1969: "Listen: Billy Pilgrim has come unstuck in time." Kurt Vonnegut, haunted since World War II by his memories of living through the Dresden firestorm, at last finds a way to deal with it in fiction. His acclaimed novel Slaughterhouse-Five counterpoints the horrors and atrocities with manic whimsy as the scenes of time-jumping Pilgrim's life are shuffled out of order, switching between childhood, war years and the ultimate wish-fulfilment of making love to a movie star in an alien zoo on the planet Tralfamadore (where the UFOs come from). Eventually the war fades out in a snatch of birdsong: "Poo-tee-weet?"

2007: The BBC report of Vonnegut's death on 11 April (he was 84) takes a familiar smack at SF: "His first novel, Player Piano, was published in 1951. The story, which describes a world in which machines have taken over, led to the author being dismissed as a science fiction writer."

1952: In Player Piano, the joke is that its revolt against automation is doomed because of humans' fatal ingenuity and big brains. Shortly after the neo-Luddites smash the machines (though only in a few US cities), they're happily tinkering with the bits and putting them together again.

1973: "And so on." That's the repeated chorus of Breakfast of Champions (not Vonnegut's best book), which even ends with a giant scrawled ETC. Somehow he could nail these deceptively simple catchphrases into your head ... most famously in Slaughterhouse-Five, where death after death is marked with the fatalistic words "So it goes." When the bad news hit the net, too many of us found ourselves thinking, "So he went."

2003: Vonnegut, not a religious believer, reminisces about succeeding Isaac Asimov as honorary president of the American Humanist Association. At atheist Asimov's memorial service ... "I said, 'Isaac is up in Heaven now.' It was the funniest thing I could have said to a group of Humanists. I rolled them in the aisles. It was several minutes before order could be restored. And if I should ever die, God forbid, I hope you will say, 'Kurt is up in Heaven now.' That's my favorite joke." Go on, say it.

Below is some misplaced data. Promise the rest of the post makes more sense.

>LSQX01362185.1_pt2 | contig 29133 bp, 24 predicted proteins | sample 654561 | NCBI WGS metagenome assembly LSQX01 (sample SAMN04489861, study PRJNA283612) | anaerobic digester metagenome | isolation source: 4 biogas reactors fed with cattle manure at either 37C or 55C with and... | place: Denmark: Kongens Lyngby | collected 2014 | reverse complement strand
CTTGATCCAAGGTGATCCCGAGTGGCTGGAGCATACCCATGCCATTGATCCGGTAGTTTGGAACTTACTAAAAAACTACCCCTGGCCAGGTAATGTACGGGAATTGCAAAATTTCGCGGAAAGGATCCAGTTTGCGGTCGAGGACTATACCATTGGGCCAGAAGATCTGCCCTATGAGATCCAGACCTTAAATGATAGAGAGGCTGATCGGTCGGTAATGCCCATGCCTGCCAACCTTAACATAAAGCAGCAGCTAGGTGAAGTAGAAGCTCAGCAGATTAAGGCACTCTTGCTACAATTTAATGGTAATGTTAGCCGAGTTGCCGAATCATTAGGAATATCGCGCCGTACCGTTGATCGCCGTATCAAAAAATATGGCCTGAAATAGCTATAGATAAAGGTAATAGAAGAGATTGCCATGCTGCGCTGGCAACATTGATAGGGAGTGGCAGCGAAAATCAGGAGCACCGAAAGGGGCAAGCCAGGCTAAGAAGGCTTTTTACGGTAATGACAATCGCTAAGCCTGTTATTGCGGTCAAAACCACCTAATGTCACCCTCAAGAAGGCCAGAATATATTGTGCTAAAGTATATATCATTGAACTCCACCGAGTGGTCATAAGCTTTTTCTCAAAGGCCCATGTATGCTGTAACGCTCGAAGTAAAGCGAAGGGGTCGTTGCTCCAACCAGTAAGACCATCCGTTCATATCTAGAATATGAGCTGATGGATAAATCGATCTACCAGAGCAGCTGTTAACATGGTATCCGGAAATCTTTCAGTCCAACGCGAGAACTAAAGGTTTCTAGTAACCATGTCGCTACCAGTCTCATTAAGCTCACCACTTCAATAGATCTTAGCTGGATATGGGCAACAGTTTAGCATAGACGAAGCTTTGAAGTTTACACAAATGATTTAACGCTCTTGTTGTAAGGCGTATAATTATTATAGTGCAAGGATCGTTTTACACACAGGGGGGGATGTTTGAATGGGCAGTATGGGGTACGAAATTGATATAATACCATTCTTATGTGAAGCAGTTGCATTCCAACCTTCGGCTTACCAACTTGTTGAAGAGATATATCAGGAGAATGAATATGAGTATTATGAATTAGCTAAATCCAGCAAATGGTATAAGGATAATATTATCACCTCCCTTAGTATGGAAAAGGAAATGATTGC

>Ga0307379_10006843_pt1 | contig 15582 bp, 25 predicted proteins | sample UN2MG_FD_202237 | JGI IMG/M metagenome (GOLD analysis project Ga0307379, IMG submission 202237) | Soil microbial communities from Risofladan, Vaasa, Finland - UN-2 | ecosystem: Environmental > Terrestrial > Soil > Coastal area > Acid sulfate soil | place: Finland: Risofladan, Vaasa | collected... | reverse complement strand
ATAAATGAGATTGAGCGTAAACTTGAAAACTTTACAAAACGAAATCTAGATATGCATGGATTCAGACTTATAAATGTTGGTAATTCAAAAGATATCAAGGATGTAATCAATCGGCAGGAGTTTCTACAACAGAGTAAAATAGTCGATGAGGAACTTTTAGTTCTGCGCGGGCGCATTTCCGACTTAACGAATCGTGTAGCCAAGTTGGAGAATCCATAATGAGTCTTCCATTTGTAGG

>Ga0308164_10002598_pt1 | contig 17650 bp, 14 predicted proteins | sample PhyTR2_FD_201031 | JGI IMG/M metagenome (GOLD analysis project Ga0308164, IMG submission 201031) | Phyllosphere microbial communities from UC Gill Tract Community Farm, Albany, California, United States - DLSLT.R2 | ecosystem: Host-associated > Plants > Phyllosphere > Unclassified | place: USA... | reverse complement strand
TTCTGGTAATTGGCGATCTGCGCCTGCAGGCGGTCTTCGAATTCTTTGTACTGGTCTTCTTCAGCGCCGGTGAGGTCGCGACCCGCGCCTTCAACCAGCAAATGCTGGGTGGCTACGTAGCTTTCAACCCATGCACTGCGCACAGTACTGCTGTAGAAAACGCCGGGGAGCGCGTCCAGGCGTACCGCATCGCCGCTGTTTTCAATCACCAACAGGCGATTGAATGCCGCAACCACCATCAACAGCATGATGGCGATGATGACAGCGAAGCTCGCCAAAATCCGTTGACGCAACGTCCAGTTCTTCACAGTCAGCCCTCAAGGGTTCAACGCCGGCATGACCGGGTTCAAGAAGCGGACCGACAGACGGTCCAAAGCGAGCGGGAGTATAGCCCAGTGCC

1963: Cat's Cradle brings the world to an inconclusive end with Vonnegut's purest SF invention, ice-nine. This alternative ice melts at 114.4 degrees Fahrenheit. When it comes into contact with water cooler than that – in a pond, a sea, a human body – the liquid instantly crystallises. Meanwhile the deeply cynical religion of Bokononism offers new philosophical concepts like wampeters and granfalloons, and above all insists that Bokonon's own teachings are the purest foma, most tactfully translated as "harmless untruths". Unforgettable.

1965: Vonnegut on pigeonholes ... "I have been a soreheaded occupant of a file drawer labeled 'Science Fiction' ever since, and I would like out, particularly since so many serious critics regularly mistake the drawer for a urinal." This wording wasn't seen until the 1974 book version. Apparently his final noun was too much for the New York Times, which printed "tall white fixture in a comfort station".

1959: The Sirens of Titan is an exuberant black farce, introducing the Church of God the Utterly Indifferent. It reveals that the whole of human history was shaped by far-off aliens to produce a spare part for their stranded courier on Titan. His message, which will take another 18 million years to deliver and isn't even addressed to us, consists of one word: "Greetings."

1972: Our man causes enduring pain to librarians with his short story title "The Big Space Fuck".

1967: Vonnegut's on/off relation with science fiction is summed up in his non-SF God Bless You, Mr Rosewater, whose hero Eliot Rosewater drunkenly addresses an SF writers' convention: "I love you sons of bitches. You're all I read any more." Although, on the very next page, "Eliot admitted later that science-fiction writers couldn't write for sour apples ..."

1985: A happy ending for humanity in another satire, Galápagos. Most of us don't make it, but through a series of daft coincidences ten characters survive the end of the world – evolving over the next million years into merry, flippered, seal-like creatures with small brains instead of the big ones that caused all the trouble. He was such a cheerful pessimist.

2007: The front page at www.kurtvonnegut.com shows a simple cartoon of a birdcage, empty, with the door open. "Kurt Vonnegut, Jr. 1922-2007." That's all. Kurt Vonnegut has come unstuck in time. Poo-te-weet.

David Langford read Cat's Cradle while at school and has been haunted by it ever since.